Four generations of building elements are grafted onto the original Grade 2 Georgian house, resulting in an incongruous and eclectic elevation. Whilst providing an eccentric charm, the spatial qualities of the ground floor elements are not optimal, with a distinct lack of openness and warren like feeling between the small and narrow spaces. Fist, the proposal addresses these shortcomings by firstly providing a ground floor courtyard pavilion that unifies and provides a sense of order spatially and visually. Second, it provides a usable living area which flows though into the outdoor courtyard.
The pavilion is intended to be unobtrusively modern but neutral, while still being a quality enhancement that complements the existing building. Simple clean lines don’t compete but rather calm and order the chaos, thereby allowing the original building to be strengthened. The pavilion is kept deliberately low to not overwhelm the courtyard. With careful placement of glazing in the pavilion, view corridors from existing windows into the courtyard are maintained. The roof is glazed in parts or covered in a wildflower blend local to the area, creating a roof elevation where the pavilion is not dominated by roofing material. The roof plan becomes an elevation as it is viewed from the upper levels of the building. To break up the façade, wicker clad piers anchor the corners to provide a solid frame for the glazing. The contrast between the manufactured modern glazing system and woven wicker results in a mystical and engaging architectural addition.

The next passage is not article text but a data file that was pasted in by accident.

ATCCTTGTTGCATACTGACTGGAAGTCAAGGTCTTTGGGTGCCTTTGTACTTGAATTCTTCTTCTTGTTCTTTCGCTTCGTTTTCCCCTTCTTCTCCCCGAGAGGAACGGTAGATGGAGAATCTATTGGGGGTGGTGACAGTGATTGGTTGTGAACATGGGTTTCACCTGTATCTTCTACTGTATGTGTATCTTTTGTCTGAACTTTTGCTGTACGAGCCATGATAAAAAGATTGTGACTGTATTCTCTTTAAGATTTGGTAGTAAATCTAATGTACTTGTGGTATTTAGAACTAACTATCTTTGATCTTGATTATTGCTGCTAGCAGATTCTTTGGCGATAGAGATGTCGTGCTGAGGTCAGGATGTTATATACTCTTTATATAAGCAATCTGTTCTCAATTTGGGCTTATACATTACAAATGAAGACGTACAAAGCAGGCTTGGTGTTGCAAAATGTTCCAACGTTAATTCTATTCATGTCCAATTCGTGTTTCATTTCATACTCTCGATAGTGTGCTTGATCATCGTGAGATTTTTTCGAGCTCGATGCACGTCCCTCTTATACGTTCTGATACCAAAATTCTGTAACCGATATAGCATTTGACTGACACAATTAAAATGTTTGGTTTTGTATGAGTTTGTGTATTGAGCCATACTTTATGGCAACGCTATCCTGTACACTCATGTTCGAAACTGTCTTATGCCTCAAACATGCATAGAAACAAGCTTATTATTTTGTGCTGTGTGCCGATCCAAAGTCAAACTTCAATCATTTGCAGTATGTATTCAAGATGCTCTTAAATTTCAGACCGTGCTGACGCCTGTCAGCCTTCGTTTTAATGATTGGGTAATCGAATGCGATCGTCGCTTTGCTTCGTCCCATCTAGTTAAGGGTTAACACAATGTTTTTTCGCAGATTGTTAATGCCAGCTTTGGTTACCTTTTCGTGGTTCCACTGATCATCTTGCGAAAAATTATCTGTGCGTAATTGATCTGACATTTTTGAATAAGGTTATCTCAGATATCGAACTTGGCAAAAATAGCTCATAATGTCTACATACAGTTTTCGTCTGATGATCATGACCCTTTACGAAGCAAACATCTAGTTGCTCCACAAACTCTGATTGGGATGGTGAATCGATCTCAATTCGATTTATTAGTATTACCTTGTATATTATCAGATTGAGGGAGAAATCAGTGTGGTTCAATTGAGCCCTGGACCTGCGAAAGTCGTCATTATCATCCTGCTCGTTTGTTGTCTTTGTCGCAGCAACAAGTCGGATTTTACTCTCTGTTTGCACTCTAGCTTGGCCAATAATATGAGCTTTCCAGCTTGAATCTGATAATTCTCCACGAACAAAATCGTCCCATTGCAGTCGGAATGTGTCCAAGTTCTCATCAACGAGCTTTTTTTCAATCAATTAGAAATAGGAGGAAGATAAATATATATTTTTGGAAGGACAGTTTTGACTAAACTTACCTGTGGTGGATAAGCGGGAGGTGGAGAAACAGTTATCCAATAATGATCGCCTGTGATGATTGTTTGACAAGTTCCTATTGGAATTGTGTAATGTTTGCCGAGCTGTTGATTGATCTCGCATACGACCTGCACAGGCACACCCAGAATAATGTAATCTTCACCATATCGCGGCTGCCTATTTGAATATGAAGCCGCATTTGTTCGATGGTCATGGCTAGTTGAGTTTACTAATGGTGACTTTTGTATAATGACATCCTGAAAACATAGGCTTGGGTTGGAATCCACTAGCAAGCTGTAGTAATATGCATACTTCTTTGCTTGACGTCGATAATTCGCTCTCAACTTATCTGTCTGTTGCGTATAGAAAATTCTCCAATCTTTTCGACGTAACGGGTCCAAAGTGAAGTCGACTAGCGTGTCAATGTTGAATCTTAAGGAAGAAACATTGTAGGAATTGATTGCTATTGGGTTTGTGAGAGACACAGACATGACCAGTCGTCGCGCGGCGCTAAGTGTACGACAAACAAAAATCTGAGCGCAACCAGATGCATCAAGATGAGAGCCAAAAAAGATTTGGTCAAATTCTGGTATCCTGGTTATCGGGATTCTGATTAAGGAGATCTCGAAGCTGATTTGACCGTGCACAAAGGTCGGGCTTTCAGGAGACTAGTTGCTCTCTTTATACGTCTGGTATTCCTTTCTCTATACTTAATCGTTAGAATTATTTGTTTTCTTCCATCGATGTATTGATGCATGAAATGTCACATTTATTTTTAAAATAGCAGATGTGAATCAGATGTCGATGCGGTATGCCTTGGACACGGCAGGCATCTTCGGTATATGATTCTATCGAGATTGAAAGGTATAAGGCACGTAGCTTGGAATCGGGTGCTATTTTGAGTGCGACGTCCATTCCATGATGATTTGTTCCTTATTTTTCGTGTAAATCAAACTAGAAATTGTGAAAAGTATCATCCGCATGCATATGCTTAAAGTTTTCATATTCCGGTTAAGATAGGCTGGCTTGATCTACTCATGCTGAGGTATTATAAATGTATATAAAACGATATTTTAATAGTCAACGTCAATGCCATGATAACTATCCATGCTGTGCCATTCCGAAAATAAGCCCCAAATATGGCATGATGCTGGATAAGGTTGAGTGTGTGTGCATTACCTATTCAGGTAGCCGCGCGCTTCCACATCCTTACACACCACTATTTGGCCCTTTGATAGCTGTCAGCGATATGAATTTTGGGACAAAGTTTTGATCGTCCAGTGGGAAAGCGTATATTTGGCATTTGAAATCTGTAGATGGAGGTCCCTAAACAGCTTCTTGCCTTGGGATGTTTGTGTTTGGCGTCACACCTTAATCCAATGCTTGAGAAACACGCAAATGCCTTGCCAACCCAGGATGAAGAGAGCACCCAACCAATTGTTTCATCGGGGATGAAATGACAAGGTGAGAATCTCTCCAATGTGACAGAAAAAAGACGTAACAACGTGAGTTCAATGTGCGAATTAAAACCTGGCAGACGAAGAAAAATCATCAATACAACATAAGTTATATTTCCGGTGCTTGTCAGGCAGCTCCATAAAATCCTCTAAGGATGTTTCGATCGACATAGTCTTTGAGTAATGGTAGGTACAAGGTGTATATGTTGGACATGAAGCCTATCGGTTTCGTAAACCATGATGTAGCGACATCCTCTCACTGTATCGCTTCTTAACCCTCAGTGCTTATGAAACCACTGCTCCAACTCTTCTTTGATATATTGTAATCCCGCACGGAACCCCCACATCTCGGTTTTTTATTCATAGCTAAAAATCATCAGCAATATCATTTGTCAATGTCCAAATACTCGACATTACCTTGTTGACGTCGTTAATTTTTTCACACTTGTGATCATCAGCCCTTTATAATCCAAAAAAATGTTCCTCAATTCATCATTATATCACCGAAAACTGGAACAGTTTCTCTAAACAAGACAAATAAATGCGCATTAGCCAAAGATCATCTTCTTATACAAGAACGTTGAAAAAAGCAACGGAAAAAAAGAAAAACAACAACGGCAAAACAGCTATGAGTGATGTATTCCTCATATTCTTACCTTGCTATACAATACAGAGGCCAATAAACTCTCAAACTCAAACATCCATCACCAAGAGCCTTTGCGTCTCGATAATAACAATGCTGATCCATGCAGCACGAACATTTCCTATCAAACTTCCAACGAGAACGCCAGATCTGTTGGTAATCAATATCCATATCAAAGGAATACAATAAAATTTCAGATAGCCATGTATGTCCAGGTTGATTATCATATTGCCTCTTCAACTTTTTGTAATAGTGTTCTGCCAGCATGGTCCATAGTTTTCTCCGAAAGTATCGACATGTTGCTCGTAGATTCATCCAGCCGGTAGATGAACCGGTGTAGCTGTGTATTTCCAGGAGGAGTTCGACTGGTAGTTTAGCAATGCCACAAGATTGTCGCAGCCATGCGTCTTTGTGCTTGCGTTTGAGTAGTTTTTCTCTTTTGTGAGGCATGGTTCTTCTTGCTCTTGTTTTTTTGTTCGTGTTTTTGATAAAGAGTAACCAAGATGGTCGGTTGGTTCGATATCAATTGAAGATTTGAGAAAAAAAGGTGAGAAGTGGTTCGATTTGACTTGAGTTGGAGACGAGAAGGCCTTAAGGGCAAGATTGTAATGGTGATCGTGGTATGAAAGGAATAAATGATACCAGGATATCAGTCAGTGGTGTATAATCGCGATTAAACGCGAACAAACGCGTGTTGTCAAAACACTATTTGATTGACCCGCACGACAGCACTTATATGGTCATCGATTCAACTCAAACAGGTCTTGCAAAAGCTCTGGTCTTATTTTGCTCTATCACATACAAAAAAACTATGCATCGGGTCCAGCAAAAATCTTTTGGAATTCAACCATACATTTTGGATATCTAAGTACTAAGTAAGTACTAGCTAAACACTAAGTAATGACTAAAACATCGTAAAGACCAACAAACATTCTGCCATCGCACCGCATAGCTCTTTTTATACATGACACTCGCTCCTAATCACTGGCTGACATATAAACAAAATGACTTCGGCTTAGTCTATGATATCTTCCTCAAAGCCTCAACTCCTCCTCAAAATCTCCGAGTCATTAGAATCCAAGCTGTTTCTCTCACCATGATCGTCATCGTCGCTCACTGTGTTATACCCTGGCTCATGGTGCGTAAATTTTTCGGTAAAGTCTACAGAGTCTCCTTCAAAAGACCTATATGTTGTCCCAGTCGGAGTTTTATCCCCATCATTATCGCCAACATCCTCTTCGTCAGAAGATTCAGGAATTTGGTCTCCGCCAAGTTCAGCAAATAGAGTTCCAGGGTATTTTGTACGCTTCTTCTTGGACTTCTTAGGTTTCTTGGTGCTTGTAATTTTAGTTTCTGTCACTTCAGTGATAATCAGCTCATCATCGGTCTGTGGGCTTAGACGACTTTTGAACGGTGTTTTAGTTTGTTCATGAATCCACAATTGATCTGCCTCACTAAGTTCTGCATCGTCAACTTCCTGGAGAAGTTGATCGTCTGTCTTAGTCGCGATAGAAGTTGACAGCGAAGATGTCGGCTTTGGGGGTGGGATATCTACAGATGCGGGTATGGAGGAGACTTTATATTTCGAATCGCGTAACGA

The wicker cladding is by Trevor Leat. Leat is one of the foremost creators of willow sculptures in the UK.